As a little girl, I had high hopes of growing up to be a singing ballerina on a television show. I wasn’t the least bit concerned about my total inability to dance, the fact I’d never taken a single acting or dancing class, or that I couldn’t carry a tune in a bucket. Then, after I discovered paint by numbers and a fro-headed genius named Bob Ross, I decided I was destined to become a famous artist. I spent weeks at a time swiping globs of brightly-colored paint on canvas, guided by microscopic numbers and filled with bliss. I knew because I loved these things, the talent must lie somewhere deep within me, waiting to be unearthed.
Never once as a little girl did I say, When I grow up, I want to get really sick, so sick I have a hard time taking care of my own family ― and then I want to write about it. And yet, in 2015 I was diagnosed with Common Variable Immune Deficiency (CVID). Though I am sicker with infections than are most people (and more often), I love my life. Almost every minute of it.
When I was 12, we lived on a farm. In the front, we had a tree with a long branch that stretched the full length of our yard. I fell in love with different lands and people spending time sitting on that branch, often late into the evening when the fireflies emerged, and my mom yelled that it was time for dinner. I fell in love with words while stretched out across that branch, with the way they could move you, change you and challenge you. That summer I started writing stories; I never shared the stories with anyone.
Life went on, and I grew up to become not a singer, dancer, actor, or painter, but a teacher. I loved being a teacher. I was exhilarated by the moment a student “got it” for the first time, the energy that filled the room as students grew, were challenged, fell in love with words. I relished the look in their eye when they first realized how words could move you, change you and challenge you.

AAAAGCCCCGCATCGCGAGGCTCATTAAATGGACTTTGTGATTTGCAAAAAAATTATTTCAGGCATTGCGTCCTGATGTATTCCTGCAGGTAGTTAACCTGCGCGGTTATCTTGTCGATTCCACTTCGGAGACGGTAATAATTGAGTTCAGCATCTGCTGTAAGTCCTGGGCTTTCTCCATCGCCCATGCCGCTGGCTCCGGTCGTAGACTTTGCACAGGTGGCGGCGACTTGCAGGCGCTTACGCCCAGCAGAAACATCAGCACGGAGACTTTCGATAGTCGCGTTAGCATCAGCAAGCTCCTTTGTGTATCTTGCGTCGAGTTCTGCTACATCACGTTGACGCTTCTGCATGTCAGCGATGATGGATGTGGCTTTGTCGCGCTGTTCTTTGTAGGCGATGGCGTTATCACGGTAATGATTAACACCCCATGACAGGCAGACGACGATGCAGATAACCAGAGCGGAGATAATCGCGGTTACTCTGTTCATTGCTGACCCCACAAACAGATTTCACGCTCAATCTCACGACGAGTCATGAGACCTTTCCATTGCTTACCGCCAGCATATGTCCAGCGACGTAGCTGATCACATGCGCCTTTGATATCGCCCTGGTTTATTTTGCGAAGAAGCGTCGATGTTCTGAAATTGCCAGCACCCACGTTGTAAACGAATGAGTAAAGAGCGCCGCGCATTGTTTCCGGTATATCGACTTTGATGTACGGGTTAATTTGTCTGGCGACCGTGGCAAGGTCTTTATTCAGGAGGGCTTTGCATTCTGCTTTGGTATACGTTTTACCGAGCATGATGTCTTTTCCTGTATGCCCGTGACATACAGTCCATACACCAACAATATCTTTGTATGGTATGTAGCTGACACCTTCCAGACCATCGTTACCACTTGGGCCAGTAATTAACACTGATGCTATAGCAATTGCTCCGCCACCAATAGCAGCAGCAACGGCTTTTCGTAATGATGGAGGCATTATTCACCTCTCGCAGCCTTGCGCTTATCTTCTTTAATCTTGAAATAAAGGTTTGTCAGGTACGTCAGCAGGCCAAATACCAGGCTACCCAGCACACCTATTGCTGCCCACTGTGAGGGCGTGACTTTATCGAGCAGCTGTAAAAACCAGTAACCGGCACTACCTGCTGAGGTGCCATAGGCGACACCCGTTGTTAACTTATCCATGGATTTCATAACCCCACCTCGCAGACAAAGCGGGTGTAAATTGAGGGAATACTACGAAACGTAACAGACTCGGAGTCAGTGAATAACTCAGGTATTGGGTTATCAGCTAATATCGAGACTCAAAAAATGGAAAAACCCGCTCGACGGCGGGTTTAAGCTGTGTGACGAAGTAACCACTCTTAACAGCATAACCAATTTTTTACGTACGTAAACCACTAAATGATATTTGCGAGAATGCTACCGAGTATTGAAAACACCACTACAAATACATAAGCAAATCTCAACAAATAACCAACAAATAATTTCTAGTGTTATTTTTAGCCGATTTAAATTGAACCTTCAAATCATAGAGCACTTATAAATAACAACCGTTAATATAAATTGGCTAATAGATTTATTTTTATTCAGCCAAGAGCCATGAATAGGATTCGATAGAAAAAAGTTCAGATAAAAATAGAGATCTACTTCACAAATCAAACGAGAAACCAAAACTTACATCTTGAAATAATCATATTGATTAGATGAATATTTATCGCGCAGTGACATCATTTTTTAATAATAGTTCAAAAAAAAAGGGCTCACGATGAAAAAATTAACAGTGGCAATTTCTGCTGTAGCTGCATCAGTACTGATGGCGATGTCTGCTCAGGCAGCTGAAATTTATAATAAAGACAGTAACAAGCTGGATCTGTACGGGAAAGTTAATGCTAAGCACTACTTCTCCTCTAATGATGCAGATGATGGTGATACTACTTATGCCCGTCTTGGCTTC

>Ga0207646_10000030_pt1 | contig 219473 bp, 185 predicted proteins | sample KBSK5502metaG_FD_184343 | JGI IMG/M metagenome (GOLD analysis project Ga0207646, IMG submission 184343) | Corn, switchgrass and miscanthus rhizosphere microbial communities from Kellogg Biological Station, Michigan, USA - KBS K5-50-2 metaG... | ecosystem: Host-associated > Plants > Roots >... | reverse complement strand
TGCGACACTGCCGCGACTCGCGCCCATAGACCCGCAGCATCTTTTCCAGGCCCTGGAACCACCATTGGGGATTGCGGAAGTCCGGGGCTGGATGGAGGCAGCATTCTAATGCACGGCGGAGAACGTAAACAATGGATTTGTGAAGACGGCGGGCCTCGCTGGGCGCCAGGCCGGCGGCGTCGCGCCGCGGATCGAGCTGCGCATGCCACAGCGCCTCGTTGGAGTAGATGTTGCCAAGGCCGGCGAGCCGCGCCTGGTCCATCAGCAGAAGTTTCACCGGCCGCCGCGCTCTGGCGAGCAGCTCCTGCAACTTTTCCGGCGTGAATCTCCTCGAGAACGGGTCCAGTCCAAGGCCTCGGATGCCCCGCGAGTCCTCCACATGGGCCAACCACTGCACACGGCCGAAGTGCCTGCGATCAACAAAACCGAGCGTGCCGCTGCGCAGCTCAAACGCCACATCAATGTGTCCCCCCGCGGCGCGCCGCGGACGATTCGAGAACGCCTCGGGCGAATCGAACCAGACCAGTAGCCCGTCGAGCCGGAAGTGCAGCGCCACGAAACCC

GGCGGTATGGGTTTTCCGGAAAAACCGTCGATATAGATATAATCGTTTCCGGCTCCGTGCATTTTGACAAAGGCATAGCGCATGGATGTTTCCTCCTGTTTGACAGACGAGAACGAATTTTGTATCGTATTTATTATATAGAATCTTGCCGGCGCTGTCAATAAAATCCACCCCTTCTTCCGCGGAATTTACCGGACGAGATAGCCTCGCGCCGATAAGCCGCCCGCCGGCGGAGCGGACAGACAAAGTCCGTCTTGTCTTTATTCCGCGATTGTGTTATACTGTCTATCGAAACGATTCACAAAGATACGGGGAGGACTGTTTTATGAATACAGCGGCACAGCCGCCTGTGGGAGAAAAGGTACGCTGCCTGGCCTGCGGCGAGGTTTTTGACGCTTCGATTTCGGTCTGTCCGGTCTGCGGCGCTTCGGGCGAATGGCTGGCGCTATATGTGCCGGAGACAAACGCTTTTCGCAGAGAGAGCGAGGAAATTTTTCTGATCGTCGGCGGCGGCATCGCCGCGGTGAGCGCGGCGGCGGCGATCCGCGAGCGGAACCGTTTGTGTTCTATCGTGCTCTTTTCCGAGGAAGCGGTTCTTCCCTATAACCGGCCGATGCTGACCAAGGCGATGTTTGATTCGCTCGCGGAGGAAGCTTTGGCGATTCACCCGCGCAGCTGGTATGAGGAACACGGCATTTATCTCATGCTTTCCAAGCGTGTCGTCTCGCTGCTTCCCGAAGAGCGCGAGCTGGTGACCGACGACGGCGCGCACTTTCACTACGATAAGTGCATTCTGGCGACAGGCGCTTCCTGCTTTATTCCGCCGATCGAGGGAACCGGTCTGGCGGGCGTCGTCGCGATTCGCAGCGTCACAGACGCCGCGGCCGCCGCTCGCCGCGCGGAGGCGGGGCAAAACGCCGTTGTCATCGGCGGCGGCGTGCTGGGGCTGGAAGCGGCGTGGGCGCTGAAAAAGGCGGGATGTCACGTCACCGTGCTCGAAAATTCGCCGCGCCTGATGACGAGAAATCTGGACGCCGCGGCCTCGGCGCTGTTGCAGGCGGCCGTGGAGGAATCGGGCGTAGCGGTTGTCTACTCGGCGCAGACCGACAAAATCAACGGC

“These ravaging infections were never satisfied, always coming for more of my body, my time, and energy.”- Stacey Philpot
I did not, however, love the sickness that was ever creeping in on me. Each time I’d seemingly conquered one infection, there was another one on its heels, fast, furious, and ferocious. What began as a simple urinary tract infection surged into my kidneys, viruses flourished into deep-rooted upper respiratory tract infections requiring trips to the E.R. and antibiotic shots. These ravaging infections were never satisfied, always coming for more of my body, my time, and energy. In their wake, little of me remained available to offer up to those I treasured most.
These recurrent infections led to recurrent absences from the classroom. I despised the words I sometimes said to my students, I’m sorry I wasn’t here again yesterday. I wasn’t feeling well. I loathed the day I carefully pulled all the inspirational posters down from my classroom walls, too sick to continue. Even on the days I was physically present, I struggled to apply myself mentally, beating back the beasts of pain and fatigue. I told my students I’d be back in a few weeks, but I wasn’t. That chapter in my life came to an end. Classrooms demand consistency to be successful, something my seemingly never-ending infections left me unable to provide.
When that chapter of my life closed, I let my love for words carry me to a new place. It’s a wonderful, hard, and unexpected place. It’s the place I’m standing in right now. It’s the place where I talk about the hardest, most vulnerable parts of my life. I let the words move and change and challenge and connect. I stand in this place, and I shout from the rooftops, If you’re sick, you’re not alone! If you’re sick, you still have value! If you lost your dream or your way, you can still find your way to a beautiful new dream!
So yes, I am sick. My immune system is challenged because of CVID, a primary immunodeficiency disorder that leaves me highly susceptible to recurrent infections and illness. Because of it, each month I receive a treatment that contains antibodies collected from the plasma that healthy people have donated. These antibodies help my body fight off infections. I am forever grateful for the generosity of the people in my support system, and for the opportunities I get to share my story with the world. CVID has left its mark on my life and now I get to leave my mark on the world. Although the dream looks different than I imagined, deep down, I’m still just a 12-year-old girl stretched out across a branch living her dream come true.
A healthy immune system is key to living a healthy life. Shire is a leader in providing support to those with rare diseases, like CVID, a form of primary immunodeficiency (PI). Shire offers a broad portfolio of immunoglobulin (IG) products for people living with PI. Click here to learn more.